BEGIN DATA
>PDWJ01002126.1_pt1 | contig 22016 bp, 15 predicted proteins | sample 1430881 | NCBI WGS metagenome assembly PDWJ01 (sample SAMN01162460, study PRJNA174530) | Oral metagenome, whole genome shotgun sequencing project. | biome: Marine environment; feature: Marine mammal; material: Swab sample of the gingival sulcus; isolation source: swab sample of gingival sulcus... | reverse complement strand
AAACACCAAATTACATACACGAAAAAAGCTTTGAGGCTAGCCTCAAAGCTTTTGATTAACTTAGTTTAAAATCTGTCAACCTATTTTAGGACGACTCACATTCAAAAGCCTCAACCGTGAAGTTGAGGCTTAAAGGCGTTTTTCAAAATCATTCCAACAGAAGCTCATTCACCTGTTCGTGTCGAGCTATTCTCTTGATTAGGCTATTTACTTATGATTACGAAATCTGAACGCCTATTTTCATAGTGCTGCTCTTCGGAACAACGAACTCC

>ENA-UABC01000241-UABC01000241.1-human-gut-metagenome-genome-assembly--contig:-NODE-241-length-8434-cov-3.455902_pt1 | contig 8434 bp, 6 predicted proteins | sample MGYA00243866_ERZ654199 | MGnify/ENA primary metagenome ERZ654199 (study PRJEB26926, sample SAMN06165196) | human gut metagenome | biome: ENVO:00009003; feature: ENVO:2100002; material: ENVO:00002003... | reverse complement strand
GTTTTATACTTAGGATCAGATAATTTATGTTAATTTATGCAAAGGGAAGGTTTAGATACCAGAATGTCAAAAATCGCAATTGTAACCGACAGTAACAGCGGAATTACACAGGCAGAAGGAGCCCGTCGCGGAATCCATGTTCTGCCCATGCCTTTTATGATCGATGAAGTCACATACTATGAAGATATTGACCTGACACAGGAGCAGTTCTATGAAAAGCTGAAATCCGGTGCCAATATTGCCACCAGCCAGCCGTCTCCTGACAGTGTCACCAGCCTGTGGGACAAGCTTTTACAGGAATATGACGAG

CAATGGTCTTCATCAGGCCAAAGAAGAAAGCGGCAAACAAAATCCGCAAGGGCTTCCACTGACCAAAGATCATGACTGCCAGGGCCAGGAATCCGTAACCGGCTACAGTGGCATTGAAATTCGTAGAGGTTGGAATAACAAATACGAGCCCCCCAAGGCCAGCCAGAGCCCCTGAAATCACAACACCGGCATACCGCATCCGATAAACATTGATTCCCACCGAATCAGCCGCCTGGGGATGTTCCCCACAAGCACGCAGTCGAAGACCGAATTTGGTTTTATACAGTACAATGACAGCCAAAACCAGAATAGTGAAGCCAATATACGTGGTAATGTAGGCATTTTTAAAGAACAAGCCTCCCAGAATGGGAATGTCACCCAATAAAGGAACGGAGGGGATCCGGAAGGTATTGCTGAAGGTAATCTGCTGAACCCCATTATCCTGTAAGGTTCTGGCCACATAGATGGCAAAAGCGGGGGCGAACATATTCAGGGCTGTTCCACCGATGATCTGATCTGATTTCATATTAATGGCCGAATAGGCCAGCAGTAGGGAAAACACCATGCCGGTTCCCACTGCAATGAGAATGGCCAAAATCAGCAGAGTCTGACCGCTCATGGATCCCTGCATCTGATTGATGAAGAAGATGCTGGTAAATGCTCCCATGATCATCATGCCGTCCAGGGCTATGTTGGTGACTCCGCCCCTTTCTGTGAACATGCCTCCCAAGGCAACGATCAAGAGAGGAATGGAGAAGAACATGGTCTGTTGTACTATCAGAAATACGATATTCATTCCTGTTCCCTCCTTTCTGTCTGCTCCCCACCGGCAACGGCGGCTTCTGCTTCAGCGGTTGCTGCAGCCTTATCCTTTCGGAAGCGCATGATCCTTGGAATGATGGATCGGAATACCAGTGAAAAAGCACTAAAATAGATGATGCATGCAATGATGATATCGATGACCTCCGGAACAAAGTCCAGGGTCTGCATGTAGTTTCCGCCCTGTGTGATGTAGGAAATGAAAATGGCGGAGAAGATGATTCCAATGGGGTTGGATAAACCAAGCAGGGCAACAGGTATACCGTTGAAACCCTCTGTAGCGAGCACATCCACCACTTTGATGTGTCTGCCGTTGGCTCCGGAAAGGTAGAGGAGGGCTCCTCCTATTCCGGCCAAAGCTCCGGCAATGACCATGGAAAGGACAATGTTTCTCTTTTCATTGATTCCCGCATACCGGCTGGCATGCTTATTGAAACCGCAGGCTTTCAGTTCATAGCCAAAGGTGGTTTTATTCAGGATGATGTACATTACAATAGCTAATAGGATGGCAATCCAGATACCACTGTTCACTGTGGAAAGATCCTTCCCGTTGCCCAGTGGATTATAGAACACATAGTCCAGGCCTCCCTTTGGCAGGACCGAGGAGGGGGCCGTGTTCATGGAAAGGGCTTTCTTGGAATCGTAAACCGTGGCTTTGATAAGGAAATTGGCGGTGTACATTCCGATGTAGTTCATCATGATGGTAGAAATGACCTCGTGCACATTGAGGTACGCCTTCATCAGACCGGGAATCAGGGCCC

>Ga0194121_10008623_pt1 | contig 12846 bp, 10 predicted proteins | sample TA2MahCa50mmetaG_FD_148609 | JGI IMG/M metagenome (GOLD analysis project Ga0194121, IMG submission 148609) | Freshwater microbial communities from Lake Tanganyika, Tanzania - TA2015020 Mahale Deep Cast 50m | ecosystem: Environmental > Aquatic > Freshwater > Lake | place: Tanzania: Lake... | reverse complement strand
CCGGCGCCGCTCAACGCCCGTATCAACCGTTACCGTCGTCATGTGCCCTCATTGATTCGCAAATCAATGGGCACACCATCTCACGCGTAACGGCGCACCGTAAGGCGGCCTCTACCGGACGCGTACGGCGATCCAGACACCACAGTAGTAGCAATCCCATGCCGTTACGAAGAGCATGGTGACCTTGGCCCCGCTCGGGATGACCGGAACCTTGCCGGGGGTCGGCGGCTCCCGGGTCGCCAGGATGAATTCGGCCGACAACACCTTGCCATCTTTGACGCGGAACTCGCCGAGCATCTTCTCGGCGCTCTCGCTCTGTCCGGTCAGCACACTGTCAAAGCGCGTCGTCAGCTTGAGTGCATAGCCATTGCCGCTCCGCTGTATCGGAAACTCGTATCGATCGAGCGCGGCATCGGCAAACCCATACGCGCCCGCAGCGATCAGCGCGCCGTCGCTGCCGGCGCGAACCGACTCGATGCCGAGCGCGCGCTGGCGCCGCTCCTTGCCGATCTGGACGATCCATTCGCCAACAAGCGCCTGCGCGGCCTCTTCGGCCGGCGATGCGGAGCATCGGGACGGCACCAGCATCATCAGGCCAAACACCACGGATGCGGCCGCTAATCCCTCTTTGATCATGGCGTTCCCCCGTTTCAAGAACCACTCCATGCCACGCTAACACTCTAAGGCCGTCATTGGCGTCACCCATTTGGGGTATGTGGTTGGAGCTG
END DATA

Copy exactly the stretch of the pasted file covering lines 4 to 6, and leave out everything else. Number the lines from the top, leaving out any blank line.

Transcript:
GTTTTATACTTAGGATCAGATAATTTATGTTAATTTATGCAAAGGGAAGGTTTAGATACCAGAATGTCAAAAATCGCAATTGTAACCGACAGTAACAGCGGAATTACACAGGCAGAAGGAGCCCGTCGCGGAATCCATGTTCTGCCCATGCCTTTTATGATCGATGAAGTCACATACTATGAAGATATTGACCTGACACAGGAGCAGTTCTATGAAAAGCTGAAATCCGGTGCCAATATTGCCACCAGCCAGCCGTCTCCTGACAGTGTCACCAGCCTGTGGGACAAGCTTTTACAGGAATATGACGAG

CAATGGTCTTCATCAGGCCAAAGAAGAAAGCGGCAAACAAAATCCGCAAGGGCTTCCACTGACCAAAGATCATGACTGCCAGGGCCAGGAATCCGTAACCGGCTACAGTGGCATTGAAATTCGTAGAGGTTGGAATAACAAATACGAGCCCCCCAAGGCCAGCCAGAGCCCCTGAAATCACAACACCGGCATACCGCATCCGATAAACATTGATTCCCACCGAATCAGCCGCCTGGGGATGTTCCCCACAAGCACGCAGTCGAAGACCGAATTTGGTTTTATACAGTACAATGACAGCCAAAACCAGAATAGTGAAGCCAATATACGTGGTAATGTAGGCATTTTTAAAGAACAAGCCTCCCAGAATGGGAATGTCACCCAATAAAGGAACGGAGGGGATCCGGAAGGTATTGCTGAAGGTAATCTGCTGAACCCCATTATCCTGTAAGGTTCTGGCCACATAGATGGCAAAAGCGGGGGCGAACATATTCAGGGCTGTTCCACCGATGATCTGATCTGATTTCATATTAATGGCCGAATAGGCCAGCAGTAGGGAAAACACCATGCCGGTTCCCACTGCAATGAGAATGGCCAAAATCAGCAGAGTCTGACCGCTCATGGATCCCTGCATCTGATTGATGAAGAAGATGCTGGTAAATGCTCCCATGATCATCATGCCGTCCAGGGCTATGTTGGTGACTCCGCCCCTTTCTGTGAACATGCCTCCCAAGGCAACGATCAAGAGAGGAATGGAGAAGAACATGGTCTGTTGTACTATCAGAAATACGATATTCATTCCTGTTCCCTCCTTTCTGTCTGCTCCCCACCGGCAACGGCGGCTTCTGCTTCAGCGGTTGCTGCAGCCTTATCCTTTCGGAAGCGCATGATCCTTGGAATGATGGATCGGAATACCAGTGAAAAAGCACTAAAATAGATGATGCATGCAATGATGATATCGATGACCTCCGGAACAAAGTCCAGGGTCTGCATGTAGTTTCCGCCCTGTGTGATGTAGGAAATGAAAATGGCGGAGAAGATGATTCCAATGGGGTTGGATAAACCAAGCAGGGCAACAGGTATACCGTTGAAACCCTCTGTAGCGAGCACATCCACCACTTTGATGTGTCTGCCGTTGGCTCCGGAAAGGTAGAGGAGGGCTCCTCCTATTCCGGCCAAAGCTCCGGCAATGACCATGGAAAGGACAATGTTTCTCTTTTCATTGATTCCCGCATACCGGCTGGCATGCTTATTGAAACCGCAGGCTTTCAGTTCATAGCCAAAGGTGGTTTTATTCAGGATGATGTACATTACAATAGCTAATAGGATGGCAATCCAGATACCACTGTTCACTGTGGAAAGATCCTTCCCGTTGCCCAGTGGATTATAGAACACATAGTCCAGGCCTCCCTTTGGCAGGACCGAGGAGGGGGCCGTGTTCATGGAAAGGGCTTTCTTGGAATCGTAAACCGTGGCTTTGATAAGGAAATTGGCGGTGTACATTCCGATGTAGTTCATCATGATGGTAGAAATGACCTCGTGCACATTGAGGTACGCCTTCATCAGACCGGGAATCAGGGCCC

>Ga0194121_10008623_pt1 | contig 12846 bp, 10 predicted proteins | sample TA2MahCa50mmetaG_FD_148609 | JGI IMG/M metagenome (GOLD analysis project Ga0194121, IMG submission 148609) | Freshwater microbial communities from Lake Tanganyika, Tanzania - TA2015020 Mahale Deep Cast 50m | ecosystem: Environmental > Aquatic > Freshwater > Lake | place: Tanzania: Lake... | reverse complement strand